The Last Night is a lot Like the First One

Not the worst thing

Not the worst thing

I have just gulped down an 8 oz bourbon and soda that was actually just bourbon. Don’t judge me. How else is one supposed to wash down the sleeve of Double Stuff Oreos they have scarfed down while pacing in the kitchen? The sugar and the bourbon have finally made their peace in my stomach and I can get on with my storytelling.

April 7, 2000

We opened the front door to our tiny apartment and stepped over the threshold triumphantly. We had accomplished something monumental, exhilarating and utterly terrifying.

We had just transported our newborn baby girl, aka The Baby, a full 11.3 miles from her place of birth, in the backseat of our 1995 Acura to our home…and she had survived.

I remember watching Chris gently unlatch the infant carrier and wiggle it out of the back of the two-door car thinking “God, that looks so hard…I hope he knows what he’s doing…What if he cracks her head on the door frame? What if he can’t get the seat out? What if she …..CRIES???” Those first moments of that first night in our home with Maisy are forever engraved in my memory. We had romaine lettuce with bottled Caesar dressing and watched Friends.

In the days and weeks and months that followed, Chris and I looked to each for reassurance as we agonized over EVERY little thing.

Wait, how do we know she ACTUALLY got any breast milk? She sure was on there a long time…but how do you ACTUALLY know?
Wait, was that her third wet diaper or fourth? Do we even count the one that was mostly mustard-poop? Because how can you really tell if it was wet…when it was so….just gross? Should we call the doctor and ask?…I mean it is 3 am but…”

We agonized about things like: bassinet or crib? onesie or sleeper? pick her up or let her cry?

On our fourth night at home as we tried to decide on a bathing mechanism, an external observer would have thought we were planning a midnight raid on a terrorist cell deep in the mountains of a third-world country. We huddled in the kitchen and whispered while The Baby snoozed a few feet away.

“Well, The Baby is too small for the tub, right?”
“I don’t know, I mean, we could just put a little water in it?”
“No,I KNOW! You get in the tub, I will hand The Baby to you and you can just hold her while I wash her. You will have to take your clothes off though …”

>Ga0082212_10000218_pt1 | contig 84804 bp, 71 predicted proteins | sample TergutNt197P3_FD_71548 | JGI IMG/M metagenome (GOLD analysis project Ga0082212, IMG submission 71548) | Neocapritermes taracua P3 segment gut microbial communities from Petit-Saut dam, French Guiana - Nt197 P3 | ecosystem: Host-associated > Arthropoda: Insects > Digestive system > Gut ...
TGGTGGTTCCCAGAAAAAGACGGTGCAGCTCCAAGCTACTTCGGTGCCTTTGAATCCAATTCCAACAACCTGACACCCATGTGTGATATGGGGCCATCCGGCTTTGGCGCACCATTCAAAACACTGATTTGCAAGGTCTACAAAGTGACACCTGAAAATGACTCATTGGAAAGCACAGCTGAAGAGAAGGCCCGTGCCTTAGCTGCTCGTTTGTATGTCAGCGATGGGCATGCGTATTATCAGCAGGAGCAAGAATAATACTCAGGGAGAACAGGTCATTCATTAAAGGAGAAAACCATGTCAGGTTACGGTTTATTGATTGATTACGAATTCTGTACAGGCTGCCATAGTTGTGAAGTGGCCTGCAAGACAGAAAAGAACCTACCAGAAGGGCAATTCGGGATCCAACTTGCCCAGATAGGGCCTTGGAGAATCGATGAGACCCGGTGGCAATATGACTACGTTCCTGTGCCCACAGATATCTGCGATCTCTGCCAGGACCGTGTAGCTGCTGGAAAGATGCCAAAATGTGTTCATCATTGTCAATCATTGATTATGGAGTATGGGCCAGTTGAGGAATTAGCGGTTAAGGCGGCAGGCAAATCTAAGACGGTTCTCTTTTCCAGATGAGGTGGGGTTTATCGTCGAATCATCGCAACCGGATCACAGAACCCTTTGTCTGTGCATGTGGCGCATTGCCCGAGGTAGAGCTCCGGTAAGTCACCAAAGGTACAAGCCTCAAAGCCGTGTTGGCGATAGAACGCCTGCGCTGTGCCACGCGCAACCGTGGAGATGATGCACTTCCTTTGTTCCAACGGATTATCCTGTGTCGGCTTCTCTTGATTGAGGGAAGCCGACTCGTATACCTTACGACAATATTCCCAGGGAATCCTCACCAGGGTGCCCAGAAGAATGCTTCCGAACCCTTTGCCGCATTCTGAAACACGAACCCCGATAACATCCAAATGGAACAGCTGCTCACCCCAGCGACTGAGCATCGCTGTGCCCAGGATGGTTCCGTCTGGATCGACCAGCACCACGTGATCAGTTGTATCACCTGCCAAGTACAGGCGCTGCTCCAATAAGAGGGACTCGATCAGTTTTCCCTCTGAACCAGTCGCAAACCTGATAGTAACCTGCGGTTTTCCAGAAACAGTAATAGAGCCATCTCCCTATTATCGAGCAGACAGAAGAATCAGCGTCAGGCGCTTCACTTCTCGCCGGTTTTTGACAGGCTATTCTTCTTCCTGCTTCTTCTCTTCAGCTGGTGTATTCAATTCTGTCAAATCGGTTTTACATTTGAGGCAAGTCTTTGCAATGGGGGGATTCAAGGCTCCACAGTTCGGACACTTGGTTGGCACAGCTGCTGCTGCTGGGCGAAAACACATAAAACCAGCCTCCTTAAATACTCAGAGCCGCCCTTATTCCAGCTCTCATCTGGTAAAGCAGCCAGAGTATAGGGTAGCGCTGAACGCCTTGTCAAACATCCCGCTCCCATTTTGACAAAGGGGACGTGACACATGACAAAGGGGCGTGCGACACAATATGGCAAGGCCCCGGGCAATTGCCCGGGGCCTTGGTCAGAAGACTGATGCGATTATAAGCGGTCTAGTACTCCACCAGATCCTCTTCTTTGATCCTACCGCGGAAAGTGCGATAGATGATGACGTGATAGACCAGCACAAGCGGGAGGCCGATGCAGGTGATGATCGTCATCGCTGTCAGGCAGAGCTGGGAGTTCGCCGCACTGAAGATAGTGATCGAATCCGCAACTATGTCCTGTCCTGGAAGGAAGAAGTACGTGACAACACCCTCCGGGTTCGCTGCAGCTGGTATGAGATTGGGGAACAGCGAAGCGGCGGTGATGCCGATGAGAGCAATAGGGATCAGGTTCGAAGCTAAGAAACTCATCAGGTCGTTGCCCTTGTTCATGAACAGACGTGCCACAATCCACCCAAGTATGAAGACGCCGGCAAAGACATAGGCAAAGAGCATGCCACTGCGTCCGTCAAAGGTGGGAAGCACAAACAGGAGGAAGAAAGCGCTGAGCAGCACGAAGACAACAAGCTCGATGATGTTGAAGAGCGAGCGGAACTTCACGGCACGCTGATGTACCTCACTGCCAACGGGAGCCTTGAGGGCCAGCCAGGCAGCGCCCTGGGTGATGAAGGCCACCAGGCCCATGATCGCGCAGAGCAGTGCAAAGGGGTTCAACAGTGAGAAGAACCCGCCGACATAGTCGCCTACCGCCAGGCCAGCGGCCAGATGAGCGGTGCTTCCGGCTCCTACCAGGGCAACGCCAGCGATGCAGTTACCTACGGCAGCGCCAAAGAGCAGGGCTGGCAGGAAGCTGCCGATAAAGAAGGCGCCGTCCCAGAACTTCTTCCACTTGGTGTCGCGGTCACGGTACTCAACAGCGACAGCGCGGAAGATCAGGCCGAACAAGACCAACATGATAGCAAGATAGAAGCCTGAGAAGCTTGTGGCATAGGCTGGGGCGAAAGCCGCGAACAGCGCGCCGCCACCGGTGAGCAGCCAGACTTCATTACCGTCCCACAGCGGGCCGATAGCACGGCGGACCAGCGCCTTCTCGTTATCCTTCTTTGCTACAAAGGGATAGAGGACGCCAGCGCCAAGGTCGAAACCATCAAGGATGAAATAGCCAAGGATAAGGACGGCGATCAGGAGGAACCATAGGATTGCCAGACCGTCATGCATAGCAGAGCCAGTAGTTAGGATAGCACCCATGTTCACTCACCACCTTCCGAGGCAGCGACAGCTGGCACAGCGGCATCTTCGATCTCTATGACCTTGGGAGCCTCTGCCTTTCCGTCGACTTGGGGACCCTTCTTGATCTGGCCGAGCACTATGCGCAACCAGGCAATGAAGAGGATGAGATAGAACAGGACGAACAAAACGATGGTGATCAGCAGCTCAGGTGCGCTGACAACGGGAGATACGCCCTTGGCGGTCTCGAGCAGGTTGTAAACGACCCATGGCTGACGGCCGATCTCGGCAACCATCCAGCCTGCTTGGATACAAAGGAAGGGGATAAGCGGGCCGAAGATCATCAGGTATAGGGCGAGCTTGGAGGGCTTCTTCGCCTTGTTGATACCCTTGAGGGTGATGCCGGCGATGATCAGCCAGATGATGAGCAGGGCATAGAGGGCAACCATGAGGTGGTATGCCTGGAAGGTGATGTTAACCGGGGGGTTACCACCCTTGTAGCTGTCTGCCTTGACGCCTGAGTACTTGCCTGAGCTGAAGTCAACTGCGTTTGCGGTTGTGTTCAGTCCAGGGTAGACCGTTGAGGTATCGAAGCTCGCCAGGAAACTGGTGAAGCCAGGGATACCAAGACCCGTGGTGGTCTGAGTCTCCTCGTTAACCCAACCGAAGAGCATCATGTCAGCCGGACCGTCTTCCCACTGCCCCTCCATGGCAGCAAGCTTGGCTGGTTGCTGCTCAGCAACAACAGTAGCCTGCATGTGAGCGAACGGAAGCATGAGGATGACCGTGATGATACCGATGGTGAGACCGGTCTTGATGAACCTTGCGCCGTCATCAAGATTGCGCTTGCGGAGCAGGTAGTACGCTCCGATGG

(You can guess whose plan THAT was.)

In the end we decided to skip the tub and bathe her in the bathroom sink. We tested the water 8 times on every bit of our own skin first.

“No… should be the INSIDE of your wrist….”

“No, I thought they said the fat part of your palm..”

Every decision was agonizing. Every minute felt like an hour. Eighteen years seemed then like an eternity.

Then, all of a sudden, it wasn’t.

IMG_2184 2
18 years, four months, and 24 days later and we are about to step over the threshold again.

The beginning and the end of our time with Maisy at home are chock full of searingly clear memories. Yet, all the in-between years seem to blur together like a perfectly combined cookie dough dotted with bits of rich, unforgettable memories: the time she announced at 5 years-old that she had read all 7 books in the series and needed a few more; the first time she rode a bike without training wheels; the day she broke her leg…elbow…wrist; celebrating her 10th birthday with a surprise trip to see Taylor Swift in concert; her announcement that she would be attending an Ivy League (she was in 6th grade;) the day she started high school; got her driver’s license, got into that Ivy League College.

And now, here we are. At the end of her last night at home.

For dinner, we went to our favorite local Italian place and watched The Big Bang Theory. I will never forget the way her room looked (bare and filthy,) the way her bangs just skimmed the top of her eyebrows, the tiny, barely noticeable downward turn the edges of her eyes make. The almost imperceptible way she sort of LET me kiss her goodnight.